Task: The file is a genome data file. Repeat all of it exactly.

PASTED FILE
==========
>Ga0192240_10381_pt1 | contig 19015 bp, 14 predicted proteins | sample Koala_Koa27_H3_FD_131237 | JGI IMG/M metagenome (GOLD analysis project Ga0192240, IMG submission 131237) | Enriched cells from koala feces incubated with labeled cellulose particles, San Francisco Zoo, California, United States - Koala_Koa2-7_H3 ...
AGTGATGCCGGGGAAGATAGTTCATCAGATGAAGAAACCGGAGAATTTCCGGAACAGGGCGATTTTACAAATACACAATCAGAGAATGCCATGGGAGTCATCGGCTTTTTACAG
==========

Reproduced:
>Ga0192240_10381_pt1 | contig 19015 bp, 14 predicted proteins | sample Koala_Koa27_H3_FD_131237 | JGI IMG/M metagenome (GOLD analysis project Ga0192240, IMG submission 131237) | Enriched cells from koala feces incubated with labeled cellulose particles, San Francisco Zoo, California, United States - Koala_Koa2-7_H3 ...
AGTGATGCCGGGGAAGATAGTTCATCAGATGAAGAAACCGGAGAATTTCCGGAACAGGGCGATTTTACAAATACACAATCAGAGAATGCCATGGGAGTCATCGGCTTTTTACAG